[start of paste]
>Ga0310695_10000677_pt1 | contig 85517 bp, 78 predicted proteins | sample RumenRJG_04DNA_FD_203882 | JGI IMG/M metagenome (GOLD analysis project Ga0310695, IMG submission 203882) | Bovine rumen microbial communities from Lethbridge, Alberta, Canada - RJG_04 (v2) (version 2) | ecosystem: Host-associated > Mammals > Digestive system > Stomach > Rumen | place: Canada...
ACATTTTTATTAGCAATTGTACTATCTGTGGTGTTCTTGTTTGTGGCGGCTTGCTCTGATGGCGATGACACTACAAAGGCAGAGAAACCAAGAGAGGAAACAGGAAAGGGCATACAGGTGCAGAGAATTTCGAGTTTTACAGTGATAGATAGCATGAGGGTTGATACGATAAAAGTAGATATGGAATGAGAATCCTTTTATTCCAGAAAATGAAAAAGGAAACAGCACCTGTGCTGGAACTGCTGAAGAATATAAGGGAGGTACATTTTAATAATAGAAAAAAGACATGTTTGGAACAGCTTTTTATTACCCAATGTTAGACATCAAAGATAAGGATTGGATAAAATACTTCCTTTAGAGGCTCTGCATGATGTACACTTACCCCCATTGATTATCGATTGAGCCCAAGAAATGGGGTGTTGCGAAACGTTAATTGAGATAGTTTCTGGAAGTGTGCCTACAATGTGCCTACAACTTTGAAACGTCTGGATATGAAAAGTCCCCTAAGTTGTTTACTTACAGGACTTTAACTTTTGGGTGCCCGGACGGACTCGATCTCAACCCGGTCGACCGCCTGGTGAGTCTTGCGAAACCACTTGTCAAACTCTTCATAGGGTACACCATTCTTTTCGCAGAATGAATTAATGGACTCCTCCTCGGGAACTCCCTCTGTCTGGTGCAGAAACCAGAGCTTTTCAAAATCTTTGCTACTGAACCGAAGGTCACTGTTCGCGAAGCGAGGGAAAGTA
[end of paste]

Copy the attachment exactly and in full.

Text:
>Ga0310695_10000677_pt1 | contig 85517 bp, 78 predicted proteins | sample RumenRJG_04DNA_FD_203882 | JGI IMG/M metagenome (GOLD analysis project Ga0310695, IMG submission 203882) | Bovine rumen microbial communities from Lethbridge, Alberta, Canada - RJG_04 (v2) (version 2) | ecosystem: Host-associated > Mammals > Digestive system > Stomach > Rumen | place: Canada...
ACATTTTTATTAGCAATTGTACTATCTGTGGTGTTCTTGTTTGTGGCGGCTTGCTCTGATGGCGATGACACTACAAAGGCAGAGAAACCAAGAGAGGAAACAGGAAAGGGCATACAGGTGCAGAGAATTTCGAGTTTTACAGTGATAGATAGCATGAGGGTTGATACGATAAAAGTAGATATGGAATGAGAATCCTTTTATTCCAGAAAATGAAAAAGGAAACAGCACCTGTGCTGGAACTGCTGAAGAATATAAGGGAGGTACATTTTAATAATAGAAAAAAGACATGTTTGGAACAGCTTTTTATTACCCAATGTTAGACATCAAAGATAAGGATTGGATAAAATACTTCCTTTAGAGGCTCTGCATGATGTACACTTACCCCCATTGATTATCGATTGAGCCCAAGAAATGGGGTGTTGCGAAACGTTAATTGAGATAGTTTCTGGAAGTGTGCCTACAATGTGCCTACAACTTTGAAACGTCTGGATATGAAAAGTCCCCTAAGTTGTTTACTTACAGGACTTTAACTTTTGGGTGCCCGGACGGACTCGATCTCAACCCGGTCGACCGCCTGGTGAGTCTTGCGAAACCACTTGTCAAACTCTTCATAGGGTACACCATTCTTTTCGCAGAATGAATTAATGGACTCCTCCTCGGGAACTCCCTCTGTCTGGTGCAGAAACCAGAGCTTTTCAAAATCTTTGCTACTGAACCGAAGGTCACTGTTCGCGAAGCGAGGGAAAGTA